Big things are happening on TV Tropes! New admins, new designs, fewer ads, mobile versions, beta testing opportunities, thematic discovery engine, fun trope tools and toys, and much more - Learn how to help here and discuss here.
Beam Me Up, Scotty!: The song "What's the Frequency, Kenneth?" was named after the phrase that an attacker of news anchor Dan Rather repeatedly screamed while attacking him. However, what the attacker (later identified to be William Tager, who thought that the media were beaming signals into his mind and that if he could find the right frequency he could block the signals) actually said was "Kenneth, what is the frequency?" according to Dan Rather himself.
Black Sheep Hit: See the note on Creator Backlash and "Shiny Happy People" below.
Creator Backlash: The band (especially Stipe) all hate "Shiny Happy People" and refuse to play it in concerts. They originally refused to add it to compilation albums. However, the song was announced to be a part of the track list of their career-spanning greatest hits release, Part Lies, Part Heart, Part Truth, Part Garbage 1982–2011, most likely being the "Part Garbage" mentioned in the title.
Though in the booklet that accompanied Part Lies..., Peter Buck mentions that, despite how much the other members regret the song, as well as how dumb and silly he thinks the song is, he has come to appreciate it. Just below Buck's comment, Stipe mentions that despite his feelings about the song, he does realize that the fans do enjoy it which ultimately led to him finally including it in a compilation album. Mike Mills has said that it is a happy song, which is not representative of their usual music.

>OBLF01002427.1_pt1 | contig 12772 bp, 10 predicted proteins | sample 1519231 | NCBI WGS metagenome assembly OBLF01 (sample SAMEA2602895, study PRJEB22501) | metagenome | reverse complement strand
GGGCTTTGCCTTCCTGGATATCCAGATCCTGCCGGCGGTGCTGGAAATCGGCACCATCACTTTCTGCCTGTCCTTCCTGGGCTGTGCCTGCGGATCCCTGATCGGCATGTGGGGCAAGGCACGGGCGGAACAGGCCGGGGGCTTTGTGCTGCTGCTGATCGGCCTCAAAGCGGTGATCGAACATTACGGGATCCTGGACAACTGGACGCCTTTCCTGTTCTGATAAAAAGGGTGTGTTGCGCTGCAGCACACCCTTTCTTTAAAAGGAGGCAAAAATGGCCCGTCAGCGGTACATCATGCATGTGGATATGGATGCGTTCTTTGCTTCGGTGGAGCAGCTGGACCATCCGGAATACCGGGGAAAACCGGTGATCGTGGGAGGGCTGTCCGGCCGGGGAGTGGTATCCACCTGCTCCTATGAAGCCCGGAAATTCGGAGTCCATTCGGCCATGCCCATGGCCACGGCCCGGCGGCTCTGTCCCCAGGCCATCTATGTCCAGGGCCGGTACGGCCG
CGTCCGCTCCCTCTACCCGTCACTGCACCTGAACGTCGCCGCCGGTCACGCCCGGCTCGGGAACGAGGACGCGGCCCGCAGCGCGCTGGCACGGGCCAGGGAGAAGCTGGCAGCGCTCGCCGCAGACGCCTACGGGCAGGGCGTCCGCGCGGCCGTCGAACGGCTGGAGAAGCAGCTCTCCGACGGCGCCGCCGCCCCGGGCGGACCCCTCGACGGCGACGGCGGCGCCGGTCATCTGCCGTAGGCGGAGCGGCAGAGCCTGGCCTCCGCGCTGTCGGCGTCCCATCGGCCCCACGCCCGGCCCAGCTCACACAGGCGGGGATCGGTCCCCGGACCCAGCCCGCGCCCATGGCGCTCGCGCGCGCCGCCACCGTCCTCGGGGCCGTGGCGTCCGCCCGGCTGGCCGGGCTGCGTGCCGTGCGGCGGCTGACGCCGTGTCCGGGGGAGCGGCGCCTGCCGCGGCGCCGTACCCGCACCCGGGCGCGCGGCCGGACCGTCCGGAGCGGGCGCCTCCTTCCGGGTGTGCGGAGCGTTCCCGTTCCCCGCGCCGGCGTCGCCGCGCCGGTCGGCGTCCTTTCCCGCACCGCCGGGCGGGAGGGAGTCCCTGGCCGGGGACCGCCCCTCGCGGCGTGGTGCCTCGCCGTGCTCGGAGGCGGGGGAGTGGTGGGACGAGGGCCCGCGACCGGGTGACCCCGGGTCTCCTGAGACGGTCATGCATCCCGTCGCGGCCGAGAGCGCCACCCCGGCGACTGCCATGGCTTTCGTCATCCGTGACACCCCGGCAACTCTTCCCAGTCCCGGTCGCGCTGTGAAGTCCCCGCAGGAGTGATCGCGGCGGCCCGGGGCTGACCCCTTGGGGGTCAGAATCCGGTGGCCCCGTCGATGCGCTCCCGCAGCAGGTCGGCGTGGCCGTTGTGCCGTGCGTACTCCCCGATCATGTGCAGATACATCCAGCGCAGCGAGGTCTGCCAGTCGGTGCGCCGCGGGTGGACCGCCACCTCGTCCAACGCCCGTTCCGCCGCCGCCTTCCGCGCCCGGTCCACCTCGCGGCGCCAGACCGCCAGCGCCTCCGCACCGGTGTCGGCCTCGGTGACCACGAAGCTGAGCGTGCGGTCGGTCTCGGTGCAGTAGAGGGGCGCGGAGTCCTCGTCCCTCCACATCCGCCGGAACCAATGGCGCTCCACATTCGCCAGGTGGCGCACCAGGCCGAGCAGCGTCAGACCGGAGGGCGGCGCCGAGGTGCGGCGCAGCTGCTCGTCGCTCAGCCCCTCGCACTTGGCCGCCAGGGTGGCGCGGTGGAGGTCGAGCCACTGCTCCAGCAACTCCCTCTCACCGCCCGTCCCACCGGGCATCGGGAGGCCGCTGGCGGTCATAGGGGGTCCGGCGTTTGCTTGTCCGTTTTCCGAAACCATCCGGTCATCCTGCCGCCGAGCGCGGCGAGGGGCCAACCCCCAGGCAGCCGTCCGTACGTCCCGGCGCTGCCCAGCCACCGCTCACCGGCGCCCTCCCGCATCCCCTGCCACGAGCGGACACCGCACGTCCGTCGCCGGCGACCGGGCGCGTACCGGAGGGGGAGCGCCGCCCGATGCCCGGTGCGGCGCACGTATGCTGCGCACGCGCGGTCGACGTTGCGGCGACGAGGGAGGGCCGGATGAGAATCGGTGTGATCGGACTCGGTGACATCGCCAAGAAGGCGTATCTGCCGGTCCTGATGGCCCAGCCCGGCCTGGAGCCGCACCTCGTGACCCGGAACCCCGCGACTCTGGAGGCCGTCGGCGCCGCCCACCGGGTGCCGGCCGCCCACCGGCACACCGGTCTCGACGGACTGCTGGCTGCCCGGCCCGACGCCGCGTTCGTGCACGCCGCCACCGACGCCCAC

They also have a low opinion of their album Around the Sun.
Fables of the Reconstruction and Up were recorded on two separate occasions that the band was on the verge of breaking up — the former because of intolerable conditions in Britain general in 1985; the latter because of the fallout from Bill Berry's retirement.
Around The Sun was recorded when the band were depressed about 9/11 and the Iraq War, and exhausted from touring; they almost broke up then. Their utter boredom is evident in most of the songs. However, they were so disappointed in Around The Sun that they did not want it to be their last album, and so stayed together to return to their rock roots.
"Just A Touch", the first song the band ever wrote, turned up on their fourth album.
"Romance" was written and performed before the band's first album and recorded for it but would not be released until the Made In Heaven soundtrack in 1987.
"All The Right Friends" was one of the band's earliest songs and was performed as early as 1980 and recorded in 1983 for their first album, but would not be released until 1993 when it appeared as a bonus track on the CD version of Dead Letter Office. However, the band rerecorded it in 2001 due to the producer of Vanilla Sky wanting an old style R.E.M. track and the band having revisited it live around that time. So the old version was remastered a few years later.
"Pretty Persuasion" and "(Don't Go Back To) Rockville" both originate from 1980 but would not appear on an album until their second in 1984.